We learned last week that the plug was being pulled on John Heilemann and Mark Halperin’s indispensable political commentary show, “With All Due Respect.’ It aired five days a week on Bloomberg for the last two years and will be missed,
The veteran reporting team that hosted wrote the campaign narratives “Game Change” and “Double Down” about the 2008 and 2012 races and will no doubt offer us a chronicle of the just concluded circus.
They followed in the estimable footsteps of another team of reporters — Jack Germond and Jules Witcover — who did the same for four races, those of Reagan and H.W. Bush from 1980 through 1992. They were wised-up reporters who had seen it all, and their titles give a feel for their less deceived attitude — “Blue Smoke and Mirrors” and Whose Broad Stripes,” for instance.
“With All Due Respect” was crowded with the back-room boys and girls who actually commit politics and the shoe leather reporters who cover them. Halperin was calm and deftly probing, Heilemann was more antic, passionate and confrontational. Together, a perfect good cop/bad cop team to winkle out the truth from those not accustomed to telling it.
In the process, they also showed both politics and journalism to be human, all too human endeavors by pointing out the crass, stupid, crafty, absurd, self-serving, ridiculous plot twists and attitudes as they occurred daily.
Road warriors learn where all the good bars and restaurants can be found on the trail and Heilemann annually brought in his favorite gonzo oriental chef to cater a spread, Danny Bowien, born in Korea, raised in Oklahoma and these days chef for award-winning restaurants in San Francisco and New York.
The show was also not above cajoling guests into an occasional game, as when Mitt Romney was coaxed into a round of beanbag toss. The loose nature of the show could sometimes have the desired effect of loosening up guests and dislodging them from their dreary scripted answers and allowing a smidgen of humanity to peep through. Many guests persisted in being buttoned up, but some who were willing to play along came across the better for it — Lindsey Graham notably.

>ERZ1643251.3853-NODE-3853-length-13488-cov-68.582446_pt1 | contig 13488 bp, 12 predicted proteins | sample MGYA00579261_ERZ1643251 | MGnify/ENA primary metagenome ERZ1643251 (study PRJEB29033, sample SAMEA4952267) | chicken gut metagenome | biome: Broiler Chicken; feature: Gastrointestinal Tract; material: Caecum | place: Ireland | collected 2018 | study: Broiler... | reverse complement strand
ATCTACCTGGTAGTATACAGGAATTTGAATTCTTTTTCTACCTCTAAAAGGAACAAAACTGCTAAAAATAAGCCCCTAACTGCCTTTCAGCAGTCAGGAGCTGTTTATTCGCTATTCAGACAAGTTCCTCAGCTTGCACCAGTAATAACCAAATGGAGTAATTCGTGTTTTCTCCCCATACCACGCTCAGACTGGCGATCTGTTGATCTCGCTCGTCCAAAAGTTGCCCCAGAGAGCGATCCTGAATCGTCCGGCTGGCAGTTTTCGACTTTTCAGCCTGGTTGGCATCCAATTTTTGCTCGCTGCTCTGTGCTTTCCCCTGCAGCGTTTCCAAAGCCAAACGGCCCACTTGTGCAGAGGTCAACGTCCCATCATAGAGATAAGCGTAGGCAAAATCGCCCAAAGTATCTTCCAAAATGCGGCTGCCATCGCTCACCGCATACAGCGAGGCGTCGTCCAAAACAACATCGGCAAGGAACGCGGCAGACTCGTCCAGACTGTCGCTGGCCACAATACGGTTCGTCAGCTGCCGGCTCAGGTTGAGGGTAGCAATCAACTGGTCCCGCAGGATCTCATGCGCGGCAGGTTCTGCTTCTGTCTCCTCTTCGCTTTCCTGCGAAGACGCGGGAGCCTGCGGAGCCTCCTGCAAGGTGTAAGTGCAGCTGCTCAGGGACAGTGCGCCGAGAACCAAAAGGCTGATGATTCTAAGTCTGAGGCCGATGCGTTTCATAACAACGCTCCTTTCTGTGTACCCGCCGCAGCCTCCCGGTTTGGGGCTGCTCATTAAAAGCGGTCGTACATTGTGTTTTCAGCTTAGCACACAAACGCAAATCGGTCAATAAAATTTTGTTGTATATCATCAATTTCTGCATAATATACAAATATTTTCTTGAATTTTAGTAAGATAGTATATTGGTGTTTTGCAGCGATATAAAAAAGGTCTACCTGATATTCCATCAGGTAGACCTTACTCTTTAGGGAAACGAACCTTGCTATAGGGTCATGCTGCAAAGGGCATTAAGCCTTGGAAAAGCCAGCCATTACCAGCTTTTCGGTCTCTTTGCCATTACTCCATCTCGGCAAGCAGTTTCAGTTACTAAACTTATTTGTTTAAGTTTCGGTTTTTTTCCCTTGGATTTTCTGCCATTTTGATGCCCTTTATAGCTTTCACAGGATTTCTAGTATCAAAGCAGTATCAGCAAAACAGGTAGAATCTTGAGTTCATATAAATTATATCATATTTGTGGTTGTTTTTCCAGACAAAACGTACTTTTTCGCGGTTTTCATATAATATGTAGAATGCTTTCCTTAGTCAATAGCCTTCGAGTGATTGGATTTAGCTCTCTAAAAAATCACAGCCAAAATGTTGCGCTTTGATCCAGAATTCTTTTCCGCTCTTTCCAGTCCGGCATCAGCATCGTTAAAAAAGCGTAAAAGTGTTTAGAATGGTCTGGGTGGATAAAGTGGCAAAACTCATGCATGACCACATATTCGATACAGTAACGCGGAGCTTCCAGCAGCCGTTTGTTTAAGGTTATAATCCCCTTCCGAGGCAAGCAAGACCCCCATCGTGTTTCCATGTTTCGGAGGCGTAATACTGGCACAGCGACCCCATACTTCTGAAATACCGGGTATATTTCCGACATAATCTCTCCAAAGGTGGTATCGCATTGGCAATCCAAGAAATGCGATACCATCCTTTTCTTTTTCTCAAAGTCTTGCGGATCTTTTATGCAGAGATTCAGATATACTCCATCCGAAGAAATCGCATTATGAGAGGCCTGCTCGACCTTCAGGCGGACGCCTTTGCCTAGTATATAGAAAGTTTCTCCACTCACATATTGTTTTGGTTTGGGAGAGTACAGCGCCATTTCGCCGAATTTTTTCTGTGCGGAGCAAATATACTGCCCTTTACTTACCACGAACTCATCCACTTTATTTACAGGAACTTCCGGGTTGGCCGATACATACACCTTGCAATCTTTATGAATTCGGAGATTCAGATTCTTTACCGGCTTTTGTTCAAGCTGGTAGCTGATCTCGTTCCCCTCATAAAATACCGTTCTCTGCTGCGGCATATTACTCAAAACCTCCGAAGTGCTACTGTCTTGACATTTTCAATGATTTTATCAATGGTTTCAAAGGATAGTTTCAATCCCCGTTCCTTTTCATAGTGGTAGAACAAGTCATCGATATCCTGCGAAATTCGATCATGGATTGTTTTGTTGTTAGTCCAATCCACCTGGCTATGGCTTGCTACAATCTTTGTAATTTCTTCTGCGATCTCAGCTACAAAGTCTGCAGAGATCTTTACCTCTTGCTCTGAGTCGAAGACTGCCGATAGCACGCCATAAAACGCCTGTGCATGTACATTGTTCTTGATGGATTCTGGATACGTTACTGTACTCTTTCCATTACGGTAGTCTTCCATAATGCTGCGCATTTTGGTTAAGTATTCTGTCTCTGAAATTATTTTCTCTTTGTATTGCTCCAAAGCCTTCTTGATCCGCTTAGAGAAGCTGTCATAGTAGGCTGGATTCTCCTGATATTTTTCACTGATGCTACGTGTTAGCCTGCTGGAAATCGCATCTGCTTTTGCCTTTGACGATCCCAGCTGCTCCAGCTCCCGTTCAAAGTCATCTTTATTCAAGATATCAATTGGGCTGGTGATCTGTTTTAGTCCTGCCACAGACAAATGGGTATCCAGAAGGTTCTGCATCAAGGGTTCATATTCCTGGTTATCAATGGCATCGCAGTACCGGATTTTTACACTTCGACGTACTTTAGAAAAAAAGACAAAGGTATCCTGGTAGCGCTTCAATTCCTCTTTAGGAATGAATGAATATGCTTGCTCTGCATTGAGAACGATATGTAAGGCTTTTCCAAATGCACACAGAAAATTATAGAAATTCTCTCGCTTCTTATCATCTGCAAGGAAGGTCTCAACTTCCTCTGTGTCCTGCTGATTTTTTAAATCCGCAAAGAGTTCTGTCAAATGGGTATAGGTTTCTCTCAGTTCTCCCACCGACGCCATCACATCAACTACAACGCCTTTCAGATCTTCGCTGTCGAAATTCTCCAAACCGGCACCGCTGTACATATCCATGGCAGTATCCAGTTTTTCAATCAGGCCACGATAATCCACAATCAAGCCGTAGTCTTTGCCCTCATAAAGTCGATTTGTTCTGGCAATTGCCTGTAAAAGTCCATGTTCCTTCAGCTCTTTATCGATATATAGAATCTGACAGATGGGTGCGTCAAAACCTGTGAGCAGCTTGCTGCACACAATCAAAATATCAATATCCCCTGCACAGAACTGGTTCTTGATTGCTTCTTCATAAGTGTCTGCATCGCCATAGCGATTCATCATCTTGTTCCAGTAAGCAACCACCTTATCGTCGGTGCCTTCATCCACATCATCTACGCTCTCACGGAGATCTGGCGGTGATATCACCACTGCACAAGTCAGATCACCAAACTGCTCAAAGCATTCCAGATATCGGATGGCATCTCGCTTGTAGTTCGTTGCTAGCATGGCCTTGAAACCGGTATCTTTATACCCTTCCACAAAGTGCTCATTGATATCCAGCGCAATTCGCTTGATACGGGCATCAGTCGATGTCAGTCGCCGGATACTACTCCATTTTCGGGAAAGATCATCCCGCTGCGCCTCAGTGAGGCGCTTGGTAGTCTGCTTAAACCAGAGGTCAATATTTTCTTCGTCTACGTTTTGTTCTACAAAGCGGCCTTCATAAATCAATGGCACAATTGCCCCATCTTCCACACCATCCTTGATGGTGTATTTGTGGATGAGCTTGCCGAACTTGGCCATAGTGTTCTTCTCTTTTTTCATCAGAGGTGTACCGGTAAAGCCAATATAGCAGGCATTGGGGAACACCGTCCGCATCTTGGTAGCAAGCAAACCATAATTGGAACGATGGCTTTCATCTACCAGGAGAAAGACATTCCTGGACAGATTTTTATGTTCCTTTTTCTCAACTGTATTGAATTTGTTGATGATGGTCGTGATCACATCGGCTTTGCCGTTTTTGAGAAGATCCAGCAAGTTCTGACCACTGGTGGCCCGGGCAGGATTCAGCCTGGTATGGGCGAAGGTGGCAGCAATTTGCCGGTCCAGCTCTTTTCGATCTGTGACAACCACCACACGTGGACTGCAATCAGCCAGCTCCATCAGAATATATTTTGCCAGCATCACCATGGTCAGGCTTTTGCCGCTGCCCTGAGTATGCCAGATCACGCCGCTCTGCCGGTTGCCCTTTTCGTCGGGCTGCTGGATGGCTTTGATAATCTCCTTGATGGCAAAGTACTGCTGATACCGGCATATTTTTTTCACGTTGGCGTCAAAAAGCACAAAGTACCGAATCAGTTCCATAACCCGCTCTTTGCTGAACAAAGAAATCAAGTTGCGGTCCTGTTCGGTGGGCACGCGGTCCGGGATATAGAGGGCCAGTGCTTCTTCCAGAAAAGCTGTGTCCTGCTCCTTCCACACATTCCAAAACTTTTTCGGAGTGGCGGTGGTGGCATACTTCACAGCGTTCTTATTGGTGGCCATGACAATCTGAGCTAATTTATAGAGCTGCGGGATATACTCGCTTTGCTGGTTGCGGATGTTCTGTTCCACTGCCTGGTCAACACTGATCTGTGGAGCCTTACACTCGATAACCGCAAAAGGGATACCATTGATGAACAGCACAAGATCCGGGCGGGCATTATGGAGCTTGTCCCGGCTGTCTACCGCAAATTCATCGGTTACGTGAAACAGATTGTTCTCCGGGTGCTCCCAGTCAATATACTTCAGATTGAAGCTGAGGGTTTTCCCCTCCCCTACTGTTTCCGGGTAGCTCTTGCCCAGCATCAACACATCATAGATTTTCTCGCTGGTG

Fans of cult shows feel a certain pride for being in the small minority of viewers who have discovered the weird charm of the object of the their affection, to which the majority of people are immune. They also feel especially bereft when the majority rules and the suits toss their beloved show overboard.
Often the shows in question are deemed to be too odd, edgy, irreverent or unconventional to live. But the fans mourn their passing for years and years. There are still those who haven’t gotten over the loss of “Firefly,” “Twin Peaks,” “Freaks and Geeks,” “My So-Called Life,” “Dead Like Me,”
I was sorry to see “Life” with Damien Lewis and Sarah Shahi abruptly cancelled, “Terriers,” this year’s “Braindead,” and the long ago “Weekend” with Lloyd Dobyns and Linda Ellerbee.” Hell, I’m so old I miss Jack Paar and Dick Cavett. And now I add to the list the smart, funny, astute and skeptical “With All Due Respect.” May it rest in peace, and may its creators live to fight another day.